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Old 02-18-2005, 02:56 PM   #1
Registered: Sep 2004
Location: The Imagination
Distribution: Suse 9.3 Professional
Posts: 176

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What distro is most flexible and compatible to hardware?

Ever since i started using Linux I've gone through a large number of distros. Being a newbie, I needed to find something that would be flexible and has a lot of compatibility. Going through all the distros that I had, I found that the best ones for me are Suse, Ubuntu and Fedora. I've been using Suse because it is probably the distro that's most compatible to all the things that I need.

Under Suse I managed to get my Wacom Tablet to work because there's a thing in Yast to specifically configure the Wacom Tablet. I also have access to the Netatalk daemon which the other distros I've used did not. For Suse I could just look through the package selection and install netatalk via the DVD. For the other distros I had to find Netatalk on the web then compile it myself and sometimes it didn't even work. I blame this on my naivette since I was new.

Since then I have had some more experience with Linux and feel that I can probably go try a new distro. The only one I'm most familiar with is Suse 9.2 Pro because I've used this distro for almost 4 months already. I really enjoy Suse because everything works and I can configure things as needed. The problem that I'm having now is that Suse has trouble updating to the newest software.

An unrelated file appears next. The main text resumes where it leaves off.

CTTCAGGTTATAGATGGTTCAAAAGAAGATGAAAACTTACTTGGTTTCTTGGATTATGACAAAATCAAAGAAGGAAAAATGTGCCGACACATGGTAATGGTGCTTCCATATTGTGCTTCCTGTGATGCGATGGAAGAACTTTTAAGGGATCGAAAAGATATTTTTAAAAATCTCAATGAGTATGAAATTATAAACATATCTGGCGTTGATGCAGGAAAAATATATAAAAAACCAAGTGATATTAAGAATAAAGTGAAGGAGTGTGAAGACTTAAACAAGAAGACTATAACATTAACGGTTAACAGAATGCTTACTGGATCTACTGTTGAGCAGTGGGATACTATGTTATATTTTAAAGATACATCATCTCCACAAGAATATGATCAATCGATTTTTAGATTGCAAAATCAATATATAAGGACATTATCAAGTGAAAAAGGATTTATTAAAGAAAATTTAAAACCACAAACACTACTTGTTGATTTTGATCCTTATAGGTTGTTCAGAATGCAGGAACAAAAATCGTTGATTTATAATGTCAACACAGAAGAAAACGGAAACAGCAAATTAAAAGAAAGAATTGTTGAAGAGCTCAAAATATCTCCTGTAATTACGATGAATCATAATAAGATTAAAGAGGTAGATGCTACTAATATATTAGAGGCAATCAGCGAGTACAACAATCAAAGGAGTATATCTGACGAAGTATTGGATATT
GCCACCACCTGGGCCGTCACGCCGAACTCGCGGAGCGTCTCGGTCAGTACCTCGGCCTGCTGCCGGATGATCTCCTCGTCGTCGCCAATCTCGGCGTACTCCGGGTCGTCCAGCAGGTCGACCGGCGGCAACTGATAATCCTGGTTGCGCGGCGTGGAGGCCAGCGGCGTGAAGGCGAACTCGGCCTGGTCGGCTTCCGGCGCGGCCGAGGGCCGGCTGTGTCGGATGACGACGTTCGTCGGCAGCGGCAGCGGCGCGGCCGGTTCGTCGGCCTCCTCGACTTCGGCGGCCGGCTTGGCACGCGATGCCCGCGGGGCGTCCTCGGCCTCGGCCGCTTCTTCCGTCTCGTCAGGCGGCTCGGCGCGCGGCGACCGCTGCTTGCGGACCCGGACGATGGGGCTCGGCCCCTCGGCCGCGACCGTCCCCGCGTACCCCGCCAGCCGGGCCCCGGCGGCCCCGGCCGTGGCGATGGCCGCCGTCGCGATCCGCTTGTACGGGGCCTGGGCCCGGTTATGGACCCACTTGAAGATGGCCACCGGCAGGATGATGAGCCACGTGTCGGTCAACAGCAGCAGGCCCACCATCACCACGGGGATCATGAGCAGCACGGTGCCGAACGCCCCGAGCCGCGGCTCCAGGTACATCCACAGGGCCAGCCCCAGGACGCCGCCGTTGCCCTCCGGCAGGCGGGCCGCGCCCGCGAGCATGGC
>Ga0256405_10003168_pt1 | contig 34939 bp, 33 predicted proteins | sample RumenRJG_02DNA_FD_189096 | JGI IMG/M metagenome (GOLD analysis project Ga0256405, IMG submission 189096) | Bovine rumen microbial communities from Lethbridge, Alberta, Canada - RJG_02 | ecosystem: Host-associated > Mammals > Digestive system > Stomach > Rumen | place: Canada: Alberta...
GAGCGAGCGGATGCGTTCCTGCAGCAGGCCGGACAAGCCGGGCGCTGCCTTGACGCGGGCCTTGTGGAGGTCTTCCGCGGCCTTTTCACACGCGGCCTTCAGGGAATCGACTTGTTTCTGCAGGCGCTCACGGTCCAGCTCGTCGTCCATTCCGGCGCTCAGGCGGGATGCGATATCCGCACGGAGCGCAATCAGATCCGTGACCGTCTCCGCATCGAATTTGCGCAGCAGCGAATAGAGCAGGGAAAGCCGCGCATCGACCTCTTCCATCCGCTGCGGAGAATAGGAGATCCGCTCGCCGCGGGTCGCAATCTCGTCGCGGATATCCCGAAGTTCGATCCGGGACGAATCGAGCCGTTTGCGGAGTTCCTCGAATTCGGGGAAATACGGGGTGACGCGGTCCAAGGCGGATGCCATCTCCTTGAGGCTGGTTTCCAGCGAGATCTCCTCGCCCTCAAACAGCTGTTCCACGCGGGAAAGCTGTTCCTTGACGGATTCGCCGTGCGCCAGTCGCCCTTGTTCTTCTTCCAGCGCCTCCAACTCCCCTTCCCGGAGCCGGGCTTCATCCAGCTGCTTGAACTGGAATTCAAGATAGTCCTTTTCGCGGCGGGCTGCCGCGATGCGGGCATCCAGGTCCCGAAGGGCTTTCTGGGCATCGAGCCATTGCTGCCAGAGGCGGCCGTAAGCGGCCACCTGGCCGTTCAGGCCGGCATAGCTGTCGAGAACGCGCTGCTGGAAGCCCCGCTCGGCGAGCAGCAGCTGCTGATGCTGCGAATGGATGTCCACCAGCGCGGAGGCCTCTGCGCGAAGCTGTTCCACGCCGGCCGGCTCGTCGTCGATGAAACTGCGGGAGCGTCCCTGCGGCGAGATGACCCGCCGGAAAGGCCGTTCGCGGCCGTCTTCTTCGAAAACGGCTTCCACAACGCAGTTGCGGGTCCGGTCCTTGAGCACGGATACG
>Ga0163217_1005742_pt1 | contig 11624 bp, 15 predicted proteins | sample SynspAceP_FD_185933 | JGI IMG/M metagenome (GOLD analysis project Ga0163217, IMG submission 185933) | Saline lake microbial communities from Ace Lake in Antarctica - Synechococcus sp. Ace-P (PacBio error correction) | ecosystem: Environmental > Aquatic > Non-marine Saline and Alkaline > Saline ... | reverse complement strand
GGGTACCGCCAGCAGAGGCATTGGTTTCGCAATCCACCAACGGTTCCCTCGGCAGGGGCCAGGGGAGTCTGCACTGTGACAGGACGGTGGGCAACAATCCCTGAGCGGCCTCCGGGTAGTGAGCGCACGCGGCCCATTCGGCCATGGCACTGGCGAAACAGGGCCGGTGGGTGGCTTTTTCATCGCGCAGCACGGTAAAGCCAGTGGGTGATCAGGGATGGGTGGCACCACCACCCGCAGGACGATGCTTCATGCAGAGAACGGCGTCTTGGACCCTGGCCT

I have to update software via Yast but sometimes the latest software for 9.2 on the servers I search for are out of date software. I personally would like to have all my software up to date. One example is updating Gaim. In Suse 9.2 Pro, Gaim 0.8 came with the installation disc. So I installed it and wanted to upgrade since I knew that Gaim 1.1.1 was already out. To my dismay, when ever I ran Yast, it kept saying the lastest version of Gaim for Suse 9.2 Pro is v0.8. I had to find the RPM out on the web that someone had already compiled for Suse 9.2 Pro and installed it manually.

For me I'd just like to be able to update the software I have online. I'd like the distro to download the new version, compile and install the program for me. I also would like to have the distro to have support for my hardware and software needs such as the Wacom tablet and netatalk.

I've come to understand Linux a little bit more but I'm definitely no expert. I personally would like to have a GUI to help me configure Linux like in Suse, Ubuntu, and Fedora but I'd also like to have the ability update anything and all software I have to the latest stable versions. I've tried Slackware and Gentoo which I heard is supposed to be really good but for me there were too many commands I had to do in straight Linux with no GUI. Being that I'm new, something I can see and use a mouse to get to would be good.

Any suggestions to help me find the distro best for me would be great. I really like Suse and if there's something like Suse out there but more flexible with the updates, I'd definitely like to try it out. Thanks for reading this long post.
Old 02-18-2005, 05:34 PM   #2
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Registered: May 2001
Location: Indiana
Distribution: Gentoo, Debian, RHEL, Slack